Conclusion

It may feel like at this point the pressure is off, but try not to get too comfortable just yet! The conclusion often presents a unique set of challenges as we must summarize what we talked about without being too repetitive or redundant. A creative way to do so is to refer back to your initial narrative lead. Was there a part of the story you left out that you can incorporate to make the story come full-circle? Is there a specific aspect of the narrative that stood out of which you can make the connection back to? Furthermore, the conclusion will serve as the last words you will leave with the reader. Therefore, we certainly want them to be powerful and allow your voice to diffuse through the personal statement conclusion as well. Consider concluding with closing remarks regarding your motivation to become a physician or pursue medicine, though try to bring a fresh and new perspective.

As you can tell, the medical school personal statement has a lot of moving parts. Regardless, the important thing to remember is that this is your story and only you know it best. Never allow anyone to minimize the impact of your story and inadvertently, your voice. Personally, this is something I am immensely passionate about and I always try to encourage students when I am afforded the opportunity to read their essays. I was always told that writing about a parent or loved one that died is cliche, though it is certainly not cliche for me. It is my story and that is what I stood by and still stand by. Afterall, how could I not use my voice to describe one of the biggest moments of which formed who I am today? I now use my voice to help cultivate encouragement, support, and the creative process in those seeking to tell their own story.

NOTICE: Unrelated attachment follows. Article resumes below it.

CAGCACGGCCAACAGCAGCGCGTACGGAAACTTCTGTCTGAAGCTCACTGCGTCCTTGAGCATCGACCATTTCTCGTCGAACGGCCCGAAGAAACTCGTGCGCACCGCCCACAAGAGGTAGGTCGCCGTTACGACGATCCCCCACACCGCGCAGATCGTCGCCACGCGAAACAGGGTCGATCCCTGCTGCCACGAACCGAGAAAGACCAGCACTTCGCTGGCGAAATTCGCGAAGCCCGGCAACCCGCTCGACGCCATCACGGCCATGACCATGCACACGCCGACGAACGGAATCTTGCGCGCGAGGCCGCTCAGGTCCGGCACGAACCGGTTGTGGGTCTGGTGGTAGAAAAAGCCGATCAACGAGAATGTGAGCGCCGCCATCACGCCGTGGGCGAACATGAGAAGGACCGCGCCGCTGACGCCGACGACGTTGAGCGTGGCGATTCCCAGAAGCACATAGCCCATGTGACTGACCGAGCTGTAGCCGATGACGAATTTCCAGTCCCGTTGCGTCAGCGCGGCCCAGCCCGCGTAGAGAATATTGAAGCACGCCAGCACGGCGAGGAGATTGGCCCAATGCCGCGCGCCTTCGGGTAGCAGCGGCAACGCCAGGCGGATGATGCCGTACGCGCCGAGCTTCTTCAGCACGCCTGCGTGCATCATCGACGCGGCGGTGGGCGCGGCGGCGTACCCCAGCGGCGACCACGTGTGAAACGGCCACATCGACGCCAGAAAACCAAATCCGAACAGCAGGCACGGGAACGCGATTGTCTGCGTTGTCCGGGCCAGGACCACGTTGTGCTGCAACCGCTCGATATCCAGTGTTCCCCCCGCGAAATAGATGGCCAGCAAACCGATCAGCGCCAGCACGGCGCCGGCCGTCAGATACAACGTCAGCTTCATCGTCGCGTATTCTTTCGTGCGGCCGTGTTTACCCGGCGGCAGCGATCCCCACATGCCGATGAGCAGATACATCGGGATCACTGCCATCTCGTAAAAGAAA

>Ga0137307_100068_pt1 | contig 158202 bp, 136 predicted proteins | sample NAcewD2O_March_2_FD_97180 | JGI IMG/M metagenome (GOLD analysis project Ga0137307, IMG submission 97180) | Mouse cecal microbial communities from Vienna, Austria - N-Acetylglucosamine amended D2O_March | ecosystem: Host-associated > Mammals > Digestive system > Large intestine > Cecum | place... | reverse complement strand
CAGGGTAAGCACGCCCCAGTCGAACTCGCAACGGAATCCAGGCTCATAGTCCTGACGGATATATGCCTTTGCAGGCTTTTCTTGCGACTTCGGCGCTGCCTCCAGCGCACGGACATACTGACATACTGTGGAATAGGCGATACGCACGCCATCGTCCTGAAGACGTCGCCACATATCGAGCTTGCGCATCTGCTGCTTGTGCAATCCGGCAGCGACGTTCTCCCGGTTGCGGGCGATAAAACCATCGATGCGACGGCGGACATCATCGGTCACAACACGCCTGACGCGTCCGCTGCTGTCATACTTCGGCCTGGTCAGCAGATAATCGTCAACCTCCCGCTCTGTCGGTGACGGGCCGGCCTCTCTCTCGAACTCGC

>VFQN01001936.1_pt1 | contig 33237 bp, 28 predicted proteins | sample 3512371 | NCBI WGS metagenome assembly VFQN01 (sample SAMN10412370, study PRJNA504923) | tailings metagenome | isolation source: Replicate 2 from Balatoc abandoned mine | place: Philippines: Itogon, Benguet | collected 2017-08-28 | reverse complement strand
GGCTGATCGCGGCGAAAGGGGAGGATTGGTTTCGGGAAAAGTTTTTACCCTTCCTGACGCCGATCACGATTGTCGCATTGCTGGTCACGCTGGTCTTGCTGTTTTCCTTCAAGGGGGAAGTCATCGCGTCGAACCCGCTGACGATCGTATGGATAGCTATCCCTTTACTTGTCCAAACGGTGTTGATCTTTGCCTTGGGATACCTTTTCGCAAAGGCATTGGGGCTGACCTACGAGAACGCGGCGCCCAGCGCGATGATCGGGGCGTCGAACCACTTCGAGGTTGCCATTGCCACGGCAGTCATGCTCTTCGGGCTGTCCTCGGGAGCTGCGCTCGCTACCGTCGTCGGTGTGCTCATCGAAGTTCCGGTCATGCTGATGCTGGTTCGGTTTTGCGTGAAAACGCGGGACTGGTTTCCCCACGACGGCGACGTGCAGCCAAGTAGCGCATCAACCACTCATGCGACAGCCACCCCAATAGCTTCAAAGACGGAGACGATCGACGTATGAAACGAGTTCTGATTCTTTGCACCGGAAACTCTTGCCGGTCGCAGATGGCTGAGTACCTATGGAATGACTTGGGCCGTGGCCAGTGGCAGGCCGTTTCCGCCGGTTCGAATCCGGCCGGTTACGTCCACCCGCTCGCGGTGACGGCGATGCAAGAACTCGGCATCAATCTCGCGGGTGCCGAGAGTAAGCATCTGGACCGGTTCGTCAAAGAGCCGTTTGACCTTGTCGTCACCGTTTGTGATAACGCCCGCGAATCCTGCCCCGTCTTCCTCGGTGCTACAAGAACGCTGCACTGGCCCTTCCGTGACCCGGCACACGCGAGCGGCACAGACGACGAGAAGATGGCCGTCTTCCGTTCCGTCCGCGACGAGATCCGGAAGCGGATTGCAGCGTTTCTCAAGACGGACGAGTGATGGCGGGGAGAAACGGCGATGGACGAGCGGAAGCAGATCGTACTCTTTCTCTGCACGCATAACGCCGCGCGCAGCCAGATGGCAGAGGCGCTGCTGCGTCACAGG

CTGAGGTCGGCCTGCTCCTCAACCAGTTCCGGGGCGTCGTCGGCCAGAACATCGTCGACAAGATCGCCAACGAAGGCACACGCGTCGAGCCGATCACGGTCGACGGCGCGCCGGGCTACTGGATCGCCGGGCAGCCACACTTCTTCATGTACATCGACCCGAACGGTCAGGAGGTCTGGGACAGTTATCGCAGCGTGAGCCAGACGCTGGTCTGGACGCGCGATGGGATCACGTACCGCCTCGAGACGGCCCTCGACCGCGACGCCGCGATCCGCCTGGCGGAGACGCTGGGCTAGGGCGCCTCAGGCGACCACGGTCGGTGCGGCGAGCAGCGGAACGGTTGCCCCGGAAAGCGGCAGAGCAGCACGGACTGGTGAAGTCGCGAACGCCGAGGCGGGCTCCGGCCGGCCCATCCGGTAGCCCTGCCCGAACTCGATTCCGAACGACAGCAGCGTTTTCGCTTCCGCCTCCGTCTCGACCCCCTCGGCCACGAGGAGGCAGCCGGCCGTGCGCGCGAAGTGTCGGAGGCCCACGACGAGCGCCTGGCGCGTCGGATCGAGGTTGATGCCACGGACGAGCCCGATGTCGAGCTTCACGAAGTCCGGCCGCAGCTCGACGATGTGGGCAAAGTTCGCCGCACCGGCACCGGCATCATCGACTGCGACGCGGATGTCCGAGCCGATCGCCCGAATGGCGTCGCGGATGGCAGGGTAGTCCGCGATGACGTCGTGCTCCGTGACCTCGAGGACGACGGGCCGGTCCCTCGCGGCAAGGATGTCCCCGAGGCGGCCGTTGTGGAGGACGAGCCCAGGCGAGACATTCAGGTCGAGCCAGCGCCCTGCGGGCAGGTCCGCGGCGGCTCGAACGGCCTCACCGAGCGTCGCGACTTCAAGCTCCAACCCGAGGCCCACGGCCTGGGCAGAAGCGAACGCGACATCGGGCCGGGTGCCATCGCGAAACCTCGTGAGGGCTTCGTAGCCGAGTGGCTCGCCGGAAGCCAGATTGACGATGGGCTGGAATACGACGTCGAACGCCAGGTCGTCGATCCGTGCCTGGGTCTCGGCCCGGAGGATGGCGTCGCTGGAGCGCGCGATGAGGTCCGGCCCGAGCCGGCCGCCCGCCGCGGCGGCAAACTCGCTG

I leave you with a few final tips in the way of DOs and DON’Ts:

Personal Statement Dos

  • Be confident and tell your story. Along those lines, never allow someone to minimize your story.
  • Take your time and critically consider what it is you would like the admissions committee to know about you. 
  • Allow yourself to write unrestrained. Ignore the character count initially as sometimes students become hyper-aware of this and limit their creative thought process.
  • Once you have your content, structure, and organization settled, THEN work towards meeting the character count.
  • Allow 1-2 people to look over your personal statement to provide constructive criticism. Remember, the Motivate MD team is available to guide you through edits and revisions of your personal statement.